The conflict in Syria has reportedly claimed more than 220,000 lives and triggered a massive exodus to neighboring countries. More than four million people have fled. We have reached nearly half a million refugees in Lebanon and Jordan with lifesaving essentials and helped an estimated one million people inside Syria get access to clean water.Donate now Call congress
Stories & updates
As temperatures drop, the needs of Syria’s refugees increase and the US resettlement program is still falling short.
As more Syrian families make their way into Europe, Oxfam is setting up a new program in Serbia to help them cope with the approaching winter.
‘The aid response is faltering due to lack of funds—or more accurately, the lack of political will to loosen up funds.’
How we're responding
When the Arab Spring swept through the region in 2011, the government of President Bashar Al-Assad was targeted by citizens for reform. But when demonstrators were met with force, the movement quickly evolved into a full-scale uprising.
The country has since been ravaged by armed conflict between the Syrian army and pro-government paramilitary forces and an array of rebel groups. More than 220,000 people have died since March 2011. More than 4 million others, many of whom are children, have fled to neighboring countries. Inside Syria, the number of people in need is now estimated at 12.2 million—more than half of the country’s total population of 22 million.
As this crisis continues, aid agencies and regional governments are struggling to cope with the massive numbers of Syrians in need of vital humanitarian assistance. Oxfam is calling on parties to the conflict to ensure that people have access to that assistance. We are also urging that human rights violations and indiscriminate attacks on civilians stop. The international community needs to redouble its efforts to find a political solution to the crisis donors and we are calling for governments around the world to step up and provide increased resettlement options for refugees.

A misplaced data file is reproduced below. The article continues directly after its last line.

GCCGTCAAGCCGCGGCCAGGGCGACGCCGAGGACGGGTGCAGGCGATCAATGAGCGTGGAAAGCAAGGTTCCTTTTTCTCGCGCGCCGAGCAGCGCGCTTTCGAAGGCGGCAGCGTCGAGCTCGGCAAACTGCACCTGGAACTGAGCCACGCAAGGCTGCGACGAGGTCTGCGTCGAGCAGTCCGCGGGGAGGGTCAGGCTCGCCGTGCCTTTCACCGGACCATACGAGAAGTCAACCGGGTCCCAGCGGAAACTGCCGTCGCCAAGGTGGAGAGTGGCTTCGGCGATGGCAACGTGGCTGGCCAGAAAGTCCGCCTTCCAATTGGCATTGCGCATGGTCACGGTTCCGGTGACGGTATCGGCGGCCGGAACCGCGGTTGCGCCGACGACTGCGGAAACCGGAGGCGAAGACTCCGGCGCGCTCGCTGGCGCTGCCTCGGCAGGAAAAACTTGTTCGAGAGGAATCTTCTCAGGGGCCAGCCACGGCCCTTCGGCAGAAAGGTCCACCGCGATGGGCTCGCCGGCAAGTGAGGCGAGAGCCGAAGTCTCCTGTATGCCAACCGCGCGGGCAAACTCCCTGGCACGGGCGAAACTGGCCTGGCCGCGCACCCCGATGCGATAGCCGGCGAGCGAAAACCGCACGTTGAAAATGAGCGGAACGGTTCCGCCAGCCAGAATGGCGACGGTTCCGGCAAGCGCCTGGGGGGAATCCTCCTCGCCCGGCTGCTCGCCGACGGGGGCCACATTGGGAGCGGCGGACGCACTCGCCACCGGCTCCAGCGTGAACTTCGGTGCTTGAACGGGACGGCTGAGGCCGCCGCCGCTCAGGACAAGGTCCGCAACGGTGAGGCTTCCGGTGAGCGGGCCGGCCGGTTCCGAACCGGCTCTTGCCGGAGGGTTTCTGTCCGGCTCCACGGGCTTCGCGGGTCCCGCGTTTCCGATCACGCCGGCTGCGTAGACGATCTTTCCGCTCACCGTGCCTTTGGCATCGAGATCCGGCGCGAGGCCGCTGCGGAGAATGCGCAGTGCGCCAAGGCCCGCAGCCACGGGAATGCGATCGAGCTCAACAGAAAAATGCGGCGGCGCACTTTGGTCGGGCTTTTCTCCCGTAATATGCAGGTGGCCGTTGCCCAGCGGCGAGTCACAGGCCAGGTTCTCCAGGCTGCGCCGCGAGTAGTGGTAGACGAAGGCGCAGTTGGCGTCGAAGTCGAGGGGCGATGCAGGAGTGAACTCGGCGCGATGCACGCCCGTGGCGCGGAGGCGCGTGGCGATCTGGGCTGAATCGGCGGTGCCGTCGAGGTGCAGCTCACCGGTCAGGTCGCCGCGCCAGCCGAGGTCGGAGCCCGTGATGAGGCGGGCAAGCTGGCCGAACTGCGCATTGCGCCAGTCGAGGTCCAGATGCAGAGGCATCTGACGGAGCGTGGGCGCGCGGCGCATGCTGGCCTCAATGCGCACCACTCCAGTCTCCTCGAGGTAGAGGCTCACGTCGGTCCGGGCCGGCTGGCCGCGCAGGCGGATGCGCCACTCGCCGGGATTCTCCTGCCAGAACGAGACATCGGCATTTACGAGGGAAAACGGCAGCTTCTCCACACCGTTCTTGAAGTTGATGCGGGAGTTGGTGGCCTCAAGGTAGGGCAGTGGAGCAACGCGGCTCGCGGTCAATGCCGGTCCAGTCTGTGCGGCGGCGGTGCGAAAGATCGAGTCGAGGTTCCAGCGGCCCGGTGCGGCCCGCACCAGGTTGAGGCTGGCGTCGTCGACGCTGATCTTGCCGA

In partnership with the Syrian Ministry of Water Resources, UNICEF, and other aid providers, Oxfam is now providing clean water to Syrians inside their country. We estimate that we are helping to reach about a million people.
We have been helping to repair water systems, including wells, and truck in water. So far, 45 projects have been completed and 14 others are being implemented. Oxfam works in 10 governorates: Homs, Hama, Idlib, Tartous, Qunaitra, Swedaa, Daraa, Aleppo, Damascus and Rural Damascus. Our plan in 2015 is for 2015 is to expand operations to Sweidaa and Lattakia governorates.
In Jordan and Lebanon
Oxfam has reached nearly half a million refugees in Jordan and Lebanon with clean drinking water or cash and relief supplies, such as blankets and stoves in winter and vouchers for hygiene supplies in summer. We are also helping families get the information they need about their legal and human rights and connecting them to medical and legal services.
In both countries, we have built blocks of bathing stalls and toilets for families living in refugee camps or in informal settlements. We are also developing piped water networks for the Zaatari refugee camp in Jordan and for host communities in the Bekaa Valley in Lebanon.
As more Syrian families make their way into Europe, Oxfam is setting up a new program in Serbia to help them cope with the approaching winter. It will focus in Šid, near the border with Croatia, Dimitrovgrad near the border with Bulgaria, and in Preševo/Miratovac, near the Macedonia border. Oxfam will provide winterization kits, toilets, showers and water points.